by the state comptroller and severely limited the possibility of judicial
review. The Convention Center Development Corporation (CCDC) was given unbridled
authority to issue billions of dollars of bonds. Artful language was used to
permit these funds to be used not only for true Javits expansion but for
construction of the adjoining stadium as well. The ability of the CCDC to act on
its own without further authorization put the Mortgage Insurance Fund and the
State itself at financial risk.
The bill gave the
Mayor and Governor the power to appoint a majority of CCDC directors, packing
the board and throttling dissent. It exempted the project from state laws
insuring fair bidding by firms maintaining proper labor standards and eliminated
language insuring meaningful participation by minority individuals or
A storm of protest
apparently forced the Governor to modify his bill in the last few days and
remove some of the offensive provisions. However, few people have seen the new
version and even fewer have had a chance to analyze it. We urge the Legislature
to examine it carefully before acting. It is still a bad bill and needs major
One key item
apparently not fixed is the elimination of the Advisory Committee established in
1979 that includes representation for Community Board No. 4. It substitutes the
much vaguer language on community role of Section 16 of the Urban Development
Corporation Act which makes no reference to our Board.
Given the massive
size and community impact of the Hudson Yards proposal including the Javits
expansion and stadium, the creation of a dedicated community advisory board with
mandated representation of Community Board No. 4 is extremely important. Our
Board intimately knows our population and its needs. This was why the provisions
were inserted in the 1979 legislation. This is why they must be maintained 25
Our position is
not NIMBY. We support reasonable development of the Hudson Yards area. An ever
growing list of highly respected organizations and experts share our views and
are making their position public.
Press opponents of
a West Side stadium include the New York Times, Newsday, NY Observer and many
columnists and op-ed articles. Significantly, many of the strongest opponents
are sportswriters who might be expected to support the stadium.
The stadium is
opposed by many local elected officials including Council member Quinn, Assembly
member Gottfried, State Senator Thomas Duane and Public Advocate Betsy Gotbaum
and Congressman Gerald Nadler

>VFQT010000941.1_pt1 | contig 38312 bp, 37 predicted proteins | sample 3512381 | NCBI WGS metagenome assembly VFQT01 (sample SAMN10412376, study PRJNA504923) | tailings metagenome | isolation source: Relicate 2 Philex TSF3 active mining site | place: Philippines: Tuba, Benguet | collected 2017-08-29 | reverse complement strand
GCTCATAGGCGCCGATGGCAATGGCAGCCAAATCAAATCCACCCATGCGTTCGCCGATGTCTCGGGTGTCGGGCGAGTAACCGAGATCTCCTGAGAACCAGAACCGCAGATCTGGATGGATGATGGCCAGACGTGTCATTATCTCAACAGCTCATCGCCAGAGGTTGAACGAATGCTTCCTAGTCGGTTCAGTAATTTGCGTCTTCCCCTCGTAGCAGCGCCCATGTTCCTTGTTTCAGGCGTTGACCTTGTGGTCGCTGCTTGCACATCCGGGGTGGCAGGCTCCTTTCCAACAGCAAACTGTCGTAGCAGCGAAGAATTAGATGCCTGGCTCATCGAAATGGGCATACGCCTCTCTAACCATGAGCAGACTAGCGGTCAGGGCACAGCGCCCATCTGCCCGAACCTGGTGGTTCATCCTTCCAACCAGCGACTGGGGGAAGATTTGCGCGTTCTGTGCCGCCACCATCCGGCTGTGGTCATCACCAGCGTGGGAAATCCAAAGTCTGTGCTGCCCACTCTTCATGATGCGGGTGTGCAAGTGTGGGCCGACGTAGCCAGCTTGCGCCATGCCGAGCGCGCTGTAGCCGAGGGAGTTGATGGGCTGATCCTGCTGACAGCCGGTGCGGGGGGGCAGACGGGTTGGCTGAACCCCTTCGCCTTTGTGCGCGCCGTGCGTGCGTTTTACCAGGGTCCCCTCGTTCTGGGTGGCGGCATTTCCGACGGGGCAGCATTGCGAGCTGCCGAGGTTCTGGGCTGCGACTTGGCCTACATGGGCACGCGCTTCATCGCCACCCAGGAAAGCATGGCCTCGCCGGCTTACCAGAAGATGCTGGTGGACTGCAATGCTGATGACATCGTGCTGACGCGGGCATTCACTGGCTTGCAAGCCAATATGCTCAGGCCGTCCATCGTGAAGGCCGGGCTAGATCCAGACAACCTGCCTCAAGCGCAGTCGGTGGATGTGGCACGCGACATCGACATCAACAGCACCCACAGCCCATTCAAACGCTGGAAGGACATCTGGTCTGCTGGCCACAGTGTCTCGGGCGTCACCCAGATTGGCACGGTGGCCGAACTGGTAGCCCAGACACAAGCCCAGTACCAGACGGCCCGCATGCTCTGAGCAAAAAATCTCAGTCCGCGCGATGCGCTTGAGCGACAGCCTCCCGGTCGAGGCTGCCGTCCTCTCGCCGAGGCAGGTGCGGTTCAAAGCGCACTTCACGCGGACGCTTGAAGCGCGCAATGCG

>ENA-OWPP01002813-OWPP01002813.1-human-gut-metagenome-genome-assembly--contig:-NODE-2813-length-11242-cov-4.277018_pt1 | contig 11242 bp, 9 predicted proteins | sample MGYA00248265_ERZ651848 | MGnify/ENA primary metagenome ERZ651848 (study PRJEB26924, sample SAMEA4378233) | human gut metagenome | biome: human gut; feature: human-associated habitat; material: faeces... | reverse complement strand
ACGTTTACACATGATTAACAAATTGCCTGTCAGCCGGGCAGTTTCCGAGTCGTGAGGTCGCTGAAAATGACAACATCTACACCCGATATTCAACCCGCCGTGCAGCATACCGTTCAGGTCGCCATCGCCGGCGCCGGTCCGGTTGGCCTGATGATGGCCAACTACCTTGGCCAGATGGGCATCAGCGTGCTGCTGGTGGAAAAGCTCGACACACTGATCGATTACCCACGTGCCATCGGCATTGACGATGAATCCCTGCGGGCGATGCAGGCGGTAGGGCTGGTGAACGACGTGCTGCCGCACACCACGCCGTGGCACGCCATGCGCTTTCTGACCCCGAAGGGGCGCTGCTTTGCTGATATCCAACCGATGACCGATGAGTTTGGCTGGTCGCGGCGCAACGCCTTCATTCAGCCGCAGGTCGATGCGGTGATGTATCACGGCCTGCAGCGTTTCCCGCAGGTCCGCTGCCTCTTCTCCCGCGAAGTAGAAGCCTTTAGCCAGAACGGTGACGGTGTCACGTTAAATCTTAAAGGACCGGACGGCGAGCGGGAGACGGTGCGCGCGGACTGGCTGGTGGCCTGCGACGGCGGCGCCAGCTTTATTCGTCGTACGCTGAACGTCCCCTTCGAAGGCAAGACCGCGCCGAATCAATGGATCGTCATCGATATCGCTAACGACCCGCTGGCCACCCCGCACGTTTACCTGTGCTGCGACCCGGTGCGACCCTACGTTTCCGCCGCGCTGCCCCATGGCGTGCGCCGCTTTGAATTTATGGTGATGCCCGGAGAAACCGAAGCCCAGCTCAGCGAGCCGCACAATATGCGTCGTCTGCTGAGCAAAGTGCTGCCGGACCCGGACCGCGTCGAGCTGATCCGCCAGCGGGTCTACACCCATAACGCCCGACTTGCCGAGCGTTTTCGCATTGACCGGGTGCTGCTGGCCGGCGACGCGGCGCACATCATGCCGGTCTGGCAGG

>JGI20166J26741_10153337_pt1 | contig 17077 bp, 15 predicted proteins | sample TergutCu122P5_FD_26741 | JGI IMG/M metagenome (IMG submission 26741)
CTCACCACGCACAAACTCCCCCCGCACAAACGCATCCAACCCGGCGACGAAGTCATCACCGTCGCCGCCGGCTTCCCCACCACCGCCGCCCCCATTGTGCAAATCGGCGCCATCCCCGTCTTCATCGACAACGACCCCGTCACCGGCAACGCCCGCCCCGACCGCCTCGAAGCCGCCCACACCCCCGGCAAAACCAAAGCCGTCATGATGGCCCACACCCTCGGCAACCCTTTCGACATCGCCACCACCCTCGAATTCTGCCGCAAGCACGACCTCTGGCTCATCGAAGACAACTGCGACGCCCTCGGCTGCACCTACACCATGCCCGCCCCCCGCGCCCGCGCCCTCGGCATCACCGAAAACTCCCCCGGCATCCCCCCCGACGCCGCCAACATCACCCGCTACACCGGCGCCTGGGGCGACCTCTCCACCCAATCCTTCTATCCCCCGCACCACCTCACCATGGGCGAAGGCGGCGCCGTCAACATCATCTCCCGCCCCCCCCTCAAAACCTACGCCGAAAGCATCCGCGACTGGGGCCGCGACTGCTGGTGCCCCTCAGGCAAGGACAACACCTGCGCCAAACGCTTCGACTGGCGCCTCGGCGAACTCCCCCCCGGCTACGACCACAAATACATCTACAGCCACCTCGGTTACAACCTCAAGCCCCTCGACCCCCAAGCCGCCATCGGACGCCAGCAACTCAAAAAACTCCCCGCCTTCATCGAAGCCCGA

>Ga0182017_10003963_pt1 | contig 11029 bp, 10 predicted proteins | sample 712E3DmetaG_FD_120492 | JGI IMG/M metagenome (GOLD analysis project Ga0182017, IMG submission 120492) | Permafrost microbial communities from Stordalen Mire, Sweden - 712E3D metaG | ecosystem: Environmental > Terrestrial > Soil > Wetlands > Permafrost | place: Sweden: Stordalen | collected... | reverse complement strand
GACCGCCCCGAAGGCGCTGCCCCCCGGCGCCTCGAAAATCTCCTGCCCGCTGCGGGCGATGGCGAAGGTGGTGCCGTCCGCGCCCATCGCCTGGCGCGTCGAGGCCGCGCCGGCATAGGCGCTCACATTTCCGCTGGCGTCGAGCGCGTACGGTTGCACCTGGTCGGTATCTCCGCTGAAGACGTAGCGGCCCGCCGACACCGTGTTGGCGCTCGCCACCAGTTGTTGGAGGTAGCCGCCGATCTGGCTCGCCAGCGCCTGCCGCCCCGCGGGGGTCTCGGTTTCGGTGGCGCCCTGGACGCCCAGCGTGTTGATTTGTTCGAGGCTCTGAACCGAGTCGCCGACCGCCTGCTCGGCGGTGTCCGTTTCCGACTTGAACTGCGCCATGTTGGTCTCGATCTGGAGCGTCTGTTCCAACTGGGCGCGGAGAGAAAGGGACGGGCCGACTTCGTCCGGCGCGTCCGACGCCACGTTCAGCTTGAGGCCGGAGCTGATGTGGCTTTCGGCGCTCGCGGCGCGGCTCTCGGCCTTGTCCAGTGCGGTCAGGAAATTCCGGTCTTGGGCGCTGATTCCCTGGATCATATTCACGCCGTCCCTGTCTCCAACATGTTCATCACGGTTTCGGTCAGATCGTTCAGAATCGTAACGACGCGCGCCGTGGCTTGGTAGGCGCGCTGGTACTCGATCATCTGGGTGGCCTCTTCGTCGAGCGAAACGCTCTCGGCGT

have been forthcoming from fiscal analysts at the Independent Budget Office, the
Federal Reserve Bank of New York, Center for an Urban Future, the University of
Pennsylvania and countless other planning and development experts. Lastly, the
NY Times reported that the Regional Plan Association staff had prepared a
blistering critique of the heavily subsidized stadium, which the group's study
paper suggested would "deter rather than attract the large-scale redevelopment"
that the West Side needs and that the RPA had agreed to delay the release of the
report following intense lobbying by Deputy Mayor Doctoroff.
There is a range
of opinions in our community about the level of growth that is planned for our
community in the next 40 years. Some may take to the streets - and maybe even
the courts - to oppose all forms of development. Many will accept that change is
inevitable, but will try to shape that change to take the community's needs into
account. But there is consistent and widespread opposition in the community to a
stadium, just as there is widespread support for a Javits expansion that is good
for Javits. As for Community Board 4, we support rational, balanced development
that will inure to the betterment of our area and the City as a
Let me finish by
asking you to reflect on what a stadium prevents us from doing. A stadium will
block a precious waterfront site with what is the equivalent of a solid
three-square block building 30 stories high extending over the West Side Highway
and encroaching on the Hudson River Park. There are so many other things we can
do with this site that will have lasting benefits for our community and all New
Yorkers. Your committees can help by rejecting the undemocratic, stampeding
tactics of the Governor, the Mayor and their representatives. Tell them to go
back to the drawing board and come up with a real plan, one that can meet the
test of openness and public review.